Your car’s engine generates a lot of heat as it takes you from point A to point B, which is why every vehicle is equipped with a radiator/cooling system. This system prevents your engine from overheating and causing severe, and possibly irreparable, damages.
The hoses within the system are especially important in the cooling process. These hoses carry a fluid, appropriately called coolant, through the radiator and the engine to maintain a consistent temperature.
There are multiple hoses involve in the process, including an upper hose that connects the top of the radiator to the top of the engine, and a lower hose that connects the bottom of the radiator to the engine’s water pump. This keeps coolant pumping through the entire system.
The hoses are made of rubber, and are therefore subject to cracking and other deterioration from overuse. It’s recommended that these cooling hoses be replaced every 40,000 miles or every five years — whichever comes first –but if you don’t know the last time your hoses were replaced, some signs to look out for are:
- When the AC or heater are not working well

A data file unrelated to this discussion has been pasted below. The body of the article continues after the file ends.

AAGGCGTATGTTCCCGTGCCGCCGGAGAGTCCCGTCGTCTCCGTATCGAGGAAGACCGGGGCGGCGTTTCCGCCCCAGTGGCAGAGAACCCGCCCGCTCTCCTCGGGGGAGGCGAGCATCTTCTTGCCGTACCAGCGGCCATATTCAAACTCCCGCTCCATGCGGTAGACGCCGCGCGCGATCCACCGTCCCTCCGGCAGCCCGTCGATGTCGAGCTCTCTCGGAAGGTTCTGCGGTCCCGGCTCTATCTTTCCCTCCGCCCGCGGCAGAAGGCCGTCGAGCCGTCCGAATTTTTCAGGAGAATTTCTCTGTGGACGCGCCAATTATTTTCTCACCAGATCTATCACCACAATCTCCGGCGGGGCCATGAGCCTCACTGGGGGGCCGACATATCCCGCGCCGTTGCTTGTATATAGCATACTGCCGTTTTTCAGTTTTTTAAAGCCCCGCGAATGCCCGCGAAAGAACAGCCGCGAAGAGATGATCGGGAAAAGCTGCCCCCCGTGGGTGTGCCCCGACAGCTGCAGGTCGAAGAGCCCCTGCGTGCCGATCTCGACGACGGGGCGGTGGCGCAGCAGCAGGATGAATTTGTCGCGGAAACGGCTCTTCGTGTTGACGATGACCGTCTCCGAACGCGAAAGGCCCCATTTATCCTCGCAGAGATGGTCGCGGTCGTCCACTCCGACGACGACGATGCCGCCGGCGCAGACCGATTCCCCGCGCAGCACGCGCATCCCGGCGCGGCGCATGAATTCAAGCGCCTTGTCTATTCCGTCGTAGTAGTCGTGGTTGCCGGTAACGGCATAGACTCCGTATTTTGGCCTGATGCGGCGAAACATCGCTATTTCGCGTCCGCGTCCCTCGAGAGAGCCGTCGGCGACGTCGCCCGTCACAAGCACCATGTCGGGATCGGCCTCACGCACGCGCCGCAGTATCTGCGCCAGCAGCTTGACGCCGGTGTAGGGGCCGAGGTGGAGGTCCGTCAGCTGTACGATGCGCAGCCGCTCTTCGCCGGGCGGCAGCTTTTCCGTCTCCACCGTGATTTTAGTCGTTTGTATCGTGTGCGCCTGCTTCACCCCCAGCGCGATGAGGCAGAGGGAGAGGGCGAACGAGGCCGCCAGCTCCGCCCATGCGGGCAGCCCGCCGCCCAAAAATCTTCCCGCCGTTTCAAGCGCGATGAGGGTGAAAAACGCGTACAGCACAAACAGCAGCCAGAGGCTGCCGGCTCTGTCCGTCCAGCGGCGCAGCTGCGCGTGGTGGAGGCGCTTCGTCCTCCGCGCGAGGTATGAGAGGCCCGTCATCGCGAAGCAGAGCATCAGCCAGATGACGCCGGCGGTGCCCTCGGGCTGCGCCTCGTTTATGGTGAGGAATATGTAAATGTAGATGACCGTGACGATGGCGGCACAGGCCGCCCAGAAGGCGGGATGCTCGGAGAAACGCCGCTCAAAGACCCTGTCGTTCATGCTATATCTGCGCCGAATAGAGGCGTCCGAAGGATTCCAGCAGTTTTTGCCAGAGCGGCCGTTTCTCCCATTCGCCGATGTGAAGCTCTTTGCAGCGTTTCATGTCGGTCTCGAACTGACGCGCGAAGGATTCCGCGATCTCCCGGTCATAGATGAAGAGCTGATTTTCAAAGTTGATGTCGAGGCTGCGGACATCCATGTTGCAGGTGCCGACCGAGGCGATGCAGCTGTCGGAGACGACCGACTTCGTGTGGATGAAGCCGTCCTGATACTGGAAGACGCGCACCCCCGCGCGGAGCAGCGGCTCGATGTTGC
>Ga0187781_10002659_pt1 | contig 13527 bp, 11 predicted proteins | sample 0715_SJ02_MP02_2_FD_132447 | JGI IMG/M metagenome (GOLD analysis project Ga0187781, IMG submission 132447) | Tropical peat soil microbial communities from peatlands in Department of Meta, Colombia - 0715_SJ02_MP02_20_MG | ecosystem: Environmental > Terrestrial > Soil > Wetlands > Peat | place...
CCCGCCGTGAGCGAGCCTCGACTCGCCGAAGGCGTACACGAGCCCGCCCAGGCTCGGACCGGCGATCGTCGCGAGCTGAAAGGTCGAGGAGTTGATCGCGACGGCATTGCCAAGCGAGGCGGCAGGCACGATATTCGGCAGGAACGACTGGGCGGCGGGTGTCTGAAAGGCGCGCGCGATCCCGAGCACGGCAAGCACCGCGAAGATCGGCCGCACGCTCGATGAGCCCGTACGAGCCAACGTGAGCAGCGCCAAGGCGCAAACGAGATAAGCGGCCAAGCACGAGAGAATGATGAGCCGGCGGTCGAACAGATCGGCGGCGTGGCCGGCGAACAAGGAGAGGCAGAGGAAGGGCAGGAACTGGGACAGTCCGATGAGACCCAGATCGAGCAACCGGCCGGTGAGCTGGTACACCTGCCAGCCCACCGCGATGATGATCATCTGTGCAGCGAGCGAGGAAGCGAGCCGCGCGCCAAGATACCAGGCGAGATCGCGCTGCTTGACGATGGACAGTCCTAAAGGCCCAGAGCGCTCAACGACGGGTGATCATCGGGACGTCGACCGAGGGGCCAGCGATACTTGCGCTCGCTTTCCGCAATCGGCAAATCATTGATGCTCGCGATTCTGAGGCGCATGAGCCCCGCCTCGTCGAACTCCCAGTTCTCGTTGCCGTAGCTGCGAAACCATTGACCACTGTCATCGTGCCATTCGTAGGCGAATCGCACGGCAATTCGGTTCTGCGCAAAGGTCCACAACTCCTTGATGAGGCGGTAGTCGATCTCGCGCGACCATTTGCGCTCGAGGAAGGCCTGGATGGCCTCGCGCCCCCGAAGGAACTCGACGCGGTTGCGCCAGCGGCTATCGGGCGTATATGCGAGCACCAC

- The coolant is leaking coolant
- There’s steam coming out of the engine compartment
- You can see cracks or kinks in the radiator hoses
What if your hose breaks unexpectedly?
If you think that one of your hoses is shot, lift the hood of your car and inspect the area for coolant leaks. Coolant can different colors, varying from green to yellow or orange.
Before you try to take any action, let the engine cool. Touching any part of the engine before the car is cool enough could leave you with a nasty burn. Your best bet is to call a mechanic to take a look and see if you need any body work done. In most cases, the mechanic will want to replace the hoses and clamps, which have become stressed over time.
Clamps are used to provide even pressure and prevent any gaps between the hoses and barbs. The sizes of the clamps relate to the sizes of the hose, so larger hoses that send more fluids through require large hose clamps to accommodate them. Without the proper size clamp, the hose is at risk of leaking gas, liquid, or whatever else is inside of it.
Surprisingly, there are many different types of hose clamps available, ranging from large hose clamps to small ones, to adjustable and heavy duty hose clamps, and everything in between. In a pinch, a screw clamp can be used, but your mechanic will know what size and material is best suited for your vehicle.